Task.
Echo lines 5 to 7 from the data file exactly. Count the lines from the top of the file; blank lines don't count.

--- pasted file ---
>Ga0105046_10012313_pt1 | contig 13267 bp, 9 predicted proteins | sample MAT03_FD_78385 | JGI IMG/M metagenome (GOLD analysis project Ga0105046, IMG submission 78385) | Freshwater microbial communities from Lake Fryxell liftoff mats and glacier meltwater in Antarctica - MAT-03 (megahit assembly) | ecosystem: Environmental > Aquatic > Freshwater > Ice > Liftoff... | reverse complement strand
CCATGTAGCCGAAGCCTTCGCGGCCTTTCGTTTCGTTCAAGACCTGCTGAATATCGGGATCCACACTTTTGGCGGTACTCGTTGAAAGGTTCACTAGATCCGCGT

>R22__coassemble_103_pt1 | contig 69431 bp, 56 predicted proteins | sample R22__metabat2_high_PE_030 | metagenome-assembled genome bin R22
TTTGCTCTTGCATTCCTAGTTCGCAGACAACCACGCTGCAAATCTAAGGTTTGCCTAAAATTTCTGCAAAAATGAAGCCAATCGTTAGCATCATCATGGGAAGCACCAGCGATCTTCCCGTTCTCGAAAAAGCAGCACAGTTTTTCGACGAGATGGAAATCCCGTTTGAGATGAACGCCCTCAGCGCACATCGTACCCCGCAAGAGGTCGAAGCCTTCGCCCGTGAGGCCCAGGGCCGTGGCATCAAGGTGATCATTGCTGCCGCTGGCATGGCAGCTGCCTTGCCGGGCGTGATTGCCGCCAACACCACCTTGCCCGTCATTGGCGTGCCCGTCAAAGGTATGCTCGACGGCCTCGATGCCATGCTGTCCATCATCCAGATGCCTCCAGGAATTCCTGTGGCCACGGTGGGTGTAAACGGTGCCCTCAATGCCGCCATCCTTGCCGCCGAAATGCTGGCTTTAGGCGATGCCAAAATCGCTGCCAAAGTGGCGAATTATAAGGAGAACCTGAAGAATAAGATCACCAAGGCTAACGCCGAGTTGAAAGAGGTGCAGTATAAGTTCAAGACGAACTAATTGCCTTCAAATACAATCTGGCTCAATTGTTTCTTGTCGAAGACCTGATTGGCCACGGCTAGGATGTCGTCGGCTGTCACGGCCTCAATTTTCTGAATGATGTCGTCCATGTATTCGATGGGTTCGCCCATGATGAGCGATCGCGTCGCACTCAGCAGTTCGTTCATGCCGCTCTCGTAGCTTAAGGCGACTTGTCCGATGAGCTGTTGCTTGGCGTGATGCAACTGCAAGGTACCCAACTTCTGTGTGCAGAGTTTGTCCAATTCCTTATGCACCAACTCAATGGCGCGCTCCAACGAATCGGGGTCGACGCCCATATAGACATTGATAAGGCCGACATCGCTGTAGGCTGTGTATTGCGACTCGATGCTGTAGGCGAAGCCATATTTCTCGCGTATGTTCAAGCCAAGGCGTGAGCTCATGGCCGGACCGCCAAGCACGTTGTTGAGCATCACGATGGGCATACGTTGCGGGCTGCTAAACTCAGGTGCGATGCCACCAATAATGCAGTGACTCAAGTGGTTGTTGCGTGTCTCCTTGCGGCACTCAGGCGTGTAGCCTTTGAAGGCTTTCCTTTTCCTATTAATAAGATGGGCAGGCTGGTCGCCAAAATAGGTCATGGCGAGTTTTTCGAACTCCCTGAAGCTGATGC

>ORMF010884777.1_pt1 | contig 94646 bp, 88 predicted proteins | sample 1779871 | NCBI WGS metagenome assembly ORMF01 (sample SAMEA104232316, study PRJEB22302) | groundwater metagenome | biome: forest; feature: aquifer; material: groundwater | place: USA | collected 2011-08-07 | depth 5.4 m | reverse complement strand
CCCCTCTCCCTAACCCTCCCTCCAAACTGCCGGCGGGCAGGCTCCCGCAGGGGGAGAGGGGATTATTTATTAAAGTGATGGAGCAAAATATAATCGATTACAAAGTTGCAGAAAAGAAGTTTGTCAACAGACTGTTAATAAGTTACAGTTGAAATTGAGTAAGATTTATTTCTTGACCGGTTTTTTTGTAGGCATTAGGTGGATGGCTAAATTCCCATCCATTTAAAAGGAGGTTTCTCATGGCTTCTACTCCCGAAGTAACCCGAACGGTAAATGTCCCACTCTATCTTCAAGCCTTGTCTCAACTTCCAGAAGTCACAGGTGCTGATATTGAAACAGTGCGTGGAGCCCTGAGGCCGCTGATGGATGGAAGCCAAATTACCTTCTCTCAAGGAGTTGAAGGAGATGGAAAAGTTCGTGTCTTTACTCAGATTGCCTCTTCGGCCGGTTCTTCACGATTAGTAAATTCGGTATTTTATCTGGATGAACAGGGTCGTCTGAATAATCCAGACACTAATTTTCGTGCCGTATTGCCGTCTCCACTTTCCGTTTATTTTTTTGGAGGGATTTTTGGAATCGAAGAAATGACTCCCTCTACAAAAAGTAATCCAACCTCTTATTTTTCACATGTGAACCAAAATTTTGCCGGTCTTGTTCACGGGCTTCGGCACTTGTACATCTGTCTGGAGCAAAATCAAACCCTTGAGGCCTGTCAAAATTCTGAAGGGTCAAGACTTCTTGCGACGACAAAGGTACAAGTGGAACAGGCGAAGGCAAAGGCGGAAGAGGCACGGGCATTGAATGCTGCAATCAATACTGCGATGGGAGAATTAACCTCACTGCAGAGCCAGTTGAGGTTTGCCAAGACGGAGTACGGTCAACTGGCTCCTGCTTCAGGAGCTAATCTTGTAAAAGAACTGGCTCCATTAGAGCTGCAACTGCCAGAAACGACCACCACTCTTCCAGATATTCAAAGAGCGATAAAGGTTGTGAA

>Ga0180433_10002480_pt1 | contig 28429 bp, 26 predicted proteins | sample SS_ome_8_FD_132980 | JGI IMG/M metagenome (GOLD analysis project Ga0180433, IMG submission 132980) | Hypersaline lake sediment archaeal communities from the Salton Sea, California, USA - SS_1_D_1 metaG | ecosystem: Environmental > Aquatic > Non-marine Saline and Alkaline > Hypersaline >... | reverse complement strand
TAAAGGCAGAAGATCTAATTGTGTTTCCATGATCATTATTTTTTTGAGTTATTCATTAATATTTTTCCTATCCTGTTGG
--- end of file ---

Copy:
>ORMF010884777.1_pt1 | contig 94646 bp, 88 predicted proteins | sample 1779871 | NCBI WGS metagenome assembly ORMF01 (sample SAMEA104232316, study PRJEB22302) | groundwater metagenome | biome: forest; feature: aquifer; material: groundwater | place: USA | collected 2011-08-07 | depth 5.4 m | reverse complement strand
CCCCTCTCCCTAACCCTCCCTCCAAACTGCCGGCGGGCAGGCTCCCGCAGGGGGAGAGGGGATTATTTATTAAAGTGATGGAGCAAAATATAATCGATTACAAAGTTGCAGAAAAGAAGTTTGTCAACAGACTGTTAATAAGTTACAGTTGAAATTGAGTAAGATTTATTTCTTGACCGGTTTTTTTGTAGGCATTAGGTGGATGGCTAAATTCCCATCCATTTAAAAGGAGGTTTCTCATGGCTTCTACTCCCGAAGTAACCCGAACGGTAAATGTCCCACTCTATCTTCAAGCCTTGTCTCAACTTCCAGAAGTCACAGGTGCTGATATTGAAACAGTGCGTGGAGCCCTGAGGCCGCTGATGGATGGAAGCCAAATTACCTTCTCTCAAGGAGTTGAAGGAGATGGAAAAGTTCGTGTCTTTACTCAGATTGCCTCTTCGGCCGGTTCTTCACGATTAGTAAATTCGGTATTTTATCTGGATGAACAGGGTCGTCTGAATAATCCAGACACTAATTTTCGTGCCGTATTGCCGTCTCCACTTTCCGTTTATTTTTTTGGAGGGATTTTTGGAATCGAAGAAATGACTCCCTCTACAAAAAGTAATCCAACCTCTTATTTTTCACATGTGAACCAAAATTTTGCCGGTCTTGTTCACGGGCTTCGGCACTTGTACATCTGTCTGGAGCAAAATCAAACCCTTGAGGCCTGTCAAAATTCTGAAGGGTCAAGACTTCTTGCGACGACAAAGGTACAAGTGGAACAGGCGAAGGCAAAGGCGGAAGAGGCACGGGCATTGAATGCTGCAATCAATACTGCGATGGGAGAATTAACCTCACTGCAGAGCCAGTTGAGGTTTGCCAAGACGGAGTACGGTCAACTGGCTCCTGCTTCAGGAGCTAATCTTGTAAAAGAACTGGCTCCATTAGAGCTGCAACTGCCAGAAACGACCACCACTCTTCCAGATATTCAAAGAGCGATAAAGGTTGTGAA

>Ga0180433_10002480_pt1 | contig 28429 bp, 26 predicted proteins | sample SS_ome_8_FD_132980 | JGI IMG/M metagenome (GOLD analysis project Ga0180433, IMG submission 132980) | Hypersaline lake sediment archaeal communities from the Salton Sea, California, USA - SS_1_D_1 metaG | ecosystem: Environmental > Aquatic > Non-marine Saline and Alkaline > Hypersaline >... | reverse complement strand